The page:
01/21/2005 12:00AM

For Baze, meaning beyond numbers


ALBANY, Calif. - Milestones have become almost second nature to Hall of Fame jockey Russell Baze: 5,000, 6,000, 7,000, 8,000 wins have been surpassed. Legendary riders have been left in his wake.

As he has moved up through the top 10 winningest jockeys of all time, the ever-humble Baze has maintained his perspective, sharing the spotlight with those he has passed and others he is about to pass.

The biggest milestone yet for Baze will happen any day, when he reaches and surpasses Bill Shoemaker for second on the all-time victory list. Entering Friday's card at Golden Gate, Baze had 8,827 wins, 6 short of Shoemaker's mark of 8,833 and 703 short of Laffit Pincay's record of 9,530.

For Baze, passing Shoemaker is not just another milestone.

"He's been a target we've all aimed for," Baze said. "There's nothing I can say about him that hasn't been said. Everybody knows his genius as a rider.

"I don't get sentimental or conceited, but it is a special moment."

Like Shoemaker and Pincay did, Baze grinds out victories. Baze, 46, has been a jockey for more than 30 years and durability, he said, is one quality he shares with the two riders above him on the list.

"You can't get this number without going out day after day, year after year," he said. "We're lucky, a lot of riders couldn't go as long as we have."

There is something appropriate about Baze moving past Shoemaker while riding at Golden Gate Fields. It was at Golden Gate Fields in 1949 aboard Shafter V that Shoemaker recorded the first victory of his career.

Baze competed against Shoemaker when the legend would come to northern California for stakes assignments and also in Southern California when Baze rode there for three years. Baze's father, Joe, a riding champion in northern California as well as Seattle at the old Longacres track, also rode against Shoemaker.

"I'm not the first second-generation jockey he rode against," Baze said. "He and I chatted, but it wasn't really about riding. It was usually small talk."

World Series and Super Bowl heroes often talk about preparing for their moment of glory as youngsters in their backyards, and Baze was no different when he was growing up in Washington.

Instead of throwing strikes off a garage door or catching touchdown passes, he would be in the family barn astride a bale of straw, learning balance, how to switch sticks, riding for all he was worth - and always winning.

"I was just there whaling away," he said. "Winning, but not beating anybody in particular."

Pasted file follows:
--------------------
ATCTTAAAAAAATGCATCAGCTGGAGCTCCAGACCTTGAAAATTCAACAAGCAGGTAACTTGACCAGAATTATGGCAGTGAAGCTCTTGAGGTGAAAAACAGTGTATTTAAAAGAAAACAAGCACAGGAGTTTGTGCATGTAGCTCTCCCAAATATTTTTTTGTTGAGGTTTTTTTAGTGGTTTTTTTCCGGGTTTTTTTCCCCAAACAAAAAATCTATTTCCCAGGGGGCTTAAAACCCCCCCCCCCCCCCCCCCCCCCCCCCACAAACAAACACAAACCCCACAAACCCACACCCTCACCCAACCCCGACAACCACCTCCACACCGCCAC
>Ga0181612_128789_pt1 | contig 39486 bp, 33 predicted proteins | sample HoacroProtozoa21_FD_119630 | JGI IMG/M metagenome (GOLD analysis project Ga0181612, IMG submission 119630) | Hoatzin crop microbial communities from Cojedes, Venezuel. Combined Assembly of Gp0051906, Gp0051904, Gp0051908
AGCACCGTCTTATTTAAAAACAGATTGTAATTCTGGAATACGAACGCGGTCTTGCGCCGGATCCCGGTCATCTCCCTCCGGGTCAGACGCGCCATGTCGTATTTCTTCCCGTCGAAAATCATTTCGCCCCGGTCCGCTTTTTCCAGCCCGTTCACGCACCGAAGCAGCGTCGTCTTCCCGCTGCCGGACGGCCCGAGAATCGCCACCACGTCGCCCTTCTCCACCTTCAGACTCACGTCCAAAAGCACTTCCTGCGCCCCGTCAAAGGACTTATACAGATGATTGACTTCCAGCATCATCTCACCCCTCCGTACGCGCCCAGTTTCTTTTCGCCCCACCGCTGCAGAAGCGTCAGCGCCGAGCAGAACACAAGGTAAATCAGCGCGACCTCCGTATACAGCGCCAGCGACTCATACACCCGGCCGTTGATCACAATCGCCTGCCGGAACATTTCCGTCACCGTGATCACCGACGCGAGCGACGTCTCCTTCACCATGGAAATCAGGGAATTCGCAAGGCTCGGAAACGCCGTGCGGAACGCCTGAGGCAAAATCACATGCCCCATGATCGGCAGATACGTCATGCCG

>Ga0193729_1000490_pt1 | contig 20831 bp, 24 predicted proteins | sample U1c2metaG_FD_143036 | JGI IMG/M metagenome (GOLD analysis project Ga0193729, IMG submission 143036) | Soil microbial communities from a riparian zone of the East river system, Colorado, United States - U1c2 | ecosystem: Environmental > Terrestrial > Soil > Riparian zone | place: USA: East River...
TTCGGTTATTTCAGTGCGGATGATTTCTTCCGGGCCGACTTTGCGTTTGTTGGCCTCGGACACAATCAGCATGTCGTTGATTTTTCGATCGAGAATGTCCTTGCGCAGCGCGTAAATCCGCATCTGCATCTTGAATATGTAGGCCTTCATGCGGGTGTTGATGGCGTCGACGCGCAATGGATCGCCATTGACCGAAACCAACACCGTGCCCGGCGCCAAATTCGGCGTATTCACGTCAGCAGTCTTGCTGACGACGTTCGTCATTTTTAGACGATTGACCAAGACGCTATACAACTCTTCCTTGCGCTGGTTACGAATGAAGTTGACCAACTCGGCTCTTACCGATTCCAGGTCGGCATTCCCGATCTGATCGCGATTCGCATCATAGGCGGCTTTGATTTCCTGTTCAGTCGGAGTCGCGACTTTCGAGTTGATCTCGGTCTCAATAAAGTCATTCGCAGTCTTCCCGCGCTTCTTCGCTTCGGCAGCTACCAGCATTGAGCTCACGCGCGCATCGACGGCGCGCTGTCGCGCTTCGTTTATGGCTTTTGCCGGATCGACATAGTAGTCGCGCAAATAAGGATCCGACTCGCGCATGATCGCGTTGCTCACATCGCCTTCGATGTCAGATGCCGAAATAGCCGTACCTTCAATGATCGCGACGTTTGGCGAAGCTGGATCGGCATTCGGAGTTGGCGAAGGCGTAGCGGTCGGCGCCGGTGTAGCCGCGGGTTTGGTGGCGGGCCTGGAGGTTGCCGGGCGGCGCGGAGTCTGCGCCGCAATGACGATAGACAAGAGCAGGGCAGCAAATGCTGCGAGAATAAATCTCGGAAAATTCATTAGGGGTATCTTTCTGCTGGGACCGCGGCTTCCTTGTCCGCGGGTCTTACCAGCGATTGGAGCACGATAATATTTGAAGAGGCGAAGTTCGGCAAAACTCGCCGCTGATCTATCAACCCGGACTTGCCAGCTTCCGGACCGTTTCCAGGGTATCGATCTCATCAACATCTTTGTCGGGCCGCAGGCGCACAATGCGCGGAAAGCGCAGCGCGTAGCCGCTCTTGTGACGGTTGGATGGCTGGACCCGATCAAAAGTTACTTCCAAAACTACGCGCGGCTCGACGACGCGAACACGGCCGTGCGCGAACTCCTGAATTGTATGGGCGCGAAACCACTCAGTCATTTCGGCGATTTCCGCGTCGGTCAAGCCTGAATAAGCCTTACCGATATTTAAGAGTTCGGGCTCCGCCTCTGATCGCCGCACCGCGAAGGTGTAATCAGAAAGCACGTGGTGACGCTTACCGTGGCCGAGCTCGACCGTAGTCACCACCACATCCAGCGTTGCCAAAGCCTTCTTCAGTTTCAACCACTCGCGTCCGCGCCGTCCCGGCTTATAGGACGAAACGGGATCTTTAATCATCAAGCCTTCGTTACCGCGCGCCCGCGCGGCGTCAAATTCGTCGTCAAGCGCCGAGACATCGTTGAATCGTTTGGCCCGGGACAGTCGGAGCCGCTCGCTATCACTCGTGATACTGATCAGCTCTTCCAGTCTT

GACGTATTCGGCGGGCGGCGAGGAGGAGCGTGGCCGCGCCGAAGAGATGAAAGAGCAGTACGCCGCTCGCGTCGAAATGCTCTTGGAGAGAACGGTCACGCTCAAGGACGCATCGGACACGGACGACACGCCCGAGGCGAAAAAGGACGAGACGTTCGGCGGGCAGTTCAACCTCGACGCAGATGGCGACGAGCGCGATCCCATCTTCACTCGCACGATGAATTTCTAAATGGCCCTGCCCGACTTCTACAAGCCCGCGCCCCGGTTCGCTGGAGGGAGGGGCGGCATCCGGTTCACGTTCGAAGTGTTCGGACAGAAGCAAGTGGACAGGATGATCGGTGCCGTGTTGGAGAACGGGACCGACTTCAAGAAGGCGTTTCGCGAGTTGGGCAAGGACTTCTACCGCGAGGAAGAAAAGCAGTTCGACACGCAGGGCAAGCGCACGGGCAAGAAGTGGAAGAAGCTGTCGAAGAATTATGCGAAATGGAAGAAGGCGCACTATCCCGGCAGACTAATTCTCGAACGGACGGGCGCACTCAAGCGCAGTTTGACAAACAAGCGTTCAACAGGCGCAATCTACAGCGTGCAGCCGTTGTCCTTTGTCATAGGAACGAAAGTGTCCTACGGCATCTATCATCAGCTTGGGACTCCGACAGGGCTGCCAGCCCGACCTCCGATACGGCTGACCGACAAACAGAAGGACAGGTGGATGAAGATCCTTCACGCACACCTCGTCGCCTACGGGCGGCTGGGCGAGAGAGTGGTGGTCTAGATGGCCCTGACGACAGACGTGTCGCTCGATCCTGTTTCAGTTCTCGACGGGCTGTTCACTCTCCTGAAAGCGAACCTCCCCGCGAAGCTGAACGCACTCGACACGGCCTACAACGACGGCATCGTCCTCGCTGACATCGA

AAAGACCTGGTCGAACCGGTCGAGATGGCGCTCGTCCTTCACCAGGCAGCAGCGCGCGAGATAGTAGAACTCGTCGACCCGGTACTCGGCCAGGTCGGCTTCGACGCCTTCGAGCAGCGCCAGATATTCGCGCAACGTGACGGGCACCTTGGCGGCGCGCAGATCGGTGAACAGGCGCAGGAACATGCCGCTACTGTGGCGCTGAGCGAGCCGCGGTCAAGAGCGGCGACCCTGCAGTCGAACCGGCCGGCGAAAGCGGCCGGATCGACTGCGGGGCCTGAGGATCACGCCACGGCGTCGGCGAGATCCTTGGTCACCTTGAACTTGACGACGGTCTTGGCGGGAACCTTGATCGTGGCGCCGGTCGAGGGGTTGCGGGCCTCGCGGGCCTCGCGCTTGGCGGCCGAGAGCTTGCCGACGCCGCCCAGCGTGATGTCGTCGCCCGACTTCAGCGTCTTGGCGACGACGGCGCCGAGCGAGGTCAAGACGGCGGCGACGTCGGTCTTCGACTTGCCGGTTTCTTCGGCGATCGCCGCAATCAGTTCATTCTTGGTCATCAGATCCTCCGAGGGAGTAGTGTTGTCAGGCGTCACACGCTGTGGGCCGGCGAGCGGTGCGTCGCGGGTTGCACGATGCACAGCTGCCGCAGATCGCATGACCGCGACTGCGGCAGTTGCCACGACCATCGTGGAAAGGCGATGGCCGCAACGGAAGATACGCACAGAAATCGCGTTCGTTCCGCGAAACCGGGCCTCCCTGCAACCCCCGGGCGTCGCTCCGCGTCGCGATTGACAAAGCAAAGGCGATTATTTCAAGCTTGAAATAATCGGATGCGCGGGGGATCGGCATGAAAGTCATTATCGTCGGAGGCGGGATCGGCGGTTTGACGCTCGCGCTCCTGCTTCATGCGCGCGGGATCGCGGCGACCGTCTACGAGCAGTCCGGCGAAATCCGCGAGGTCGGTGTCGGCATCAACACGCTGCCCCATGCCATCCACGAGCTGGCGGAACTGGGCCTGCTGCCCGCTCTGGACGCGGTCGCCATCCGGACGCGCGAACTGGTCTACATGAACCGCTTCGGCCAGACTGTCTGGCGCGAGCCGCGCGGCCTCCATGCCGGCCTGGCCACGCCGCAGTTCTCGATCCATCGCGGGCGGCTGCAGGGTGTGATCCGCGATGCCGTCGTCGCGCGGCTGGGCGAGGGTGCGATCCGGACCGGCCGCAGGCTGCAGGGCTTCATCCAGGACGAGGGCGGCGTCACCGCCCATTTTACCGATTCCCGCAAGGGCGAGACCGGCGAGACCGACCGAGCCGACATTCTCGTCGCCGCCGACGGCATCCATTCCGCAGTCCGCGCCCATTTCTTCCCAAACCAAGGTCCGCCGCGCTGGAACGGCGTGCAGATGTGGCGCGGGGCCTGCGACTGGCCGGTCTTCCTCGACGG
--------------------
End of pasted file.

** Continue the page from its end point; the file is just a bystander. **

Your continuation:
Baze began riding at age 16, finishing third aboard an Appaloosa with his first mount, at the Walla Walla fair meet in Washington. He scored his first victory on Sept. 16, 1974, at Yakima Meadows aboard Oregon Warrior, who was trained by his father.

"I was tickled to death," he said. "I made $250."

After Baze passed Pat Day earlier in the Golden Gate Fields meet to move into third on the all-time victory list, his wife of 25 years, Tami, began a countdown chart on the refrigerator.

"By her count, I was only two away [from Shoemaker]," he said Wednesday. But Tami's list included several victories aboard Appaloosas that had incorrectly been listed as Thoroughbred victories. "I guess I'm already past [Shoemaker] if you count all my wins on Appys."

Because Baze has ridden mostly in northern California, some believe his name shouldn't be mentioned alongside those of Shoemaker and Pincay, who won most of their races on the stronger Southern California circuit.

Darryl Hove, a longtime chart-caller in California, has seen both Shoemaker and Baze at their peak. He thinks Baze deserves to be seen as a great rider.

"Shoemaker's domination was the greatest until Russell's here," he said. "We've been racing in northern California for nearly 70 years, and Russell's been the leading rider one-third of the time. I doubt anyone has ever come close to what Russell has done, and look at all the jockeys who came here with reputations and left because they were discouraged that they couldn't beat Russell.

"I'm not trying to take anything away from Shoe; he was the best I ever saw. Shoemaker won the majority of his races on the West Coast. He won at Hollywood Park, Del Mar, and Santa Anita as often as Russell has up here. Ironically, back then Southern California was considered inferior to New York, and some people wondered if Shoemaker could win back there."

Baze says he understands why some might feel his achievement should be minimized, but he doesn't let it bother him. To Baze, numbers are only part of the story.

"The thing I think I'm proudest of in my career is that I've never been beaten for lack of trying," he said.

Winningest Riders
As of Friday, Jan. 21

Laffit Pincay Jr.9530
Bill Shoemaker8833
Russell Baze*8827
Pat Day*8780
Dave Gall7396
Chris McCarron7141
Angel Cordero Jr.7057
Jorge Velasquez6795
Sandy Hawley6449
Larry Snyder6388

* Active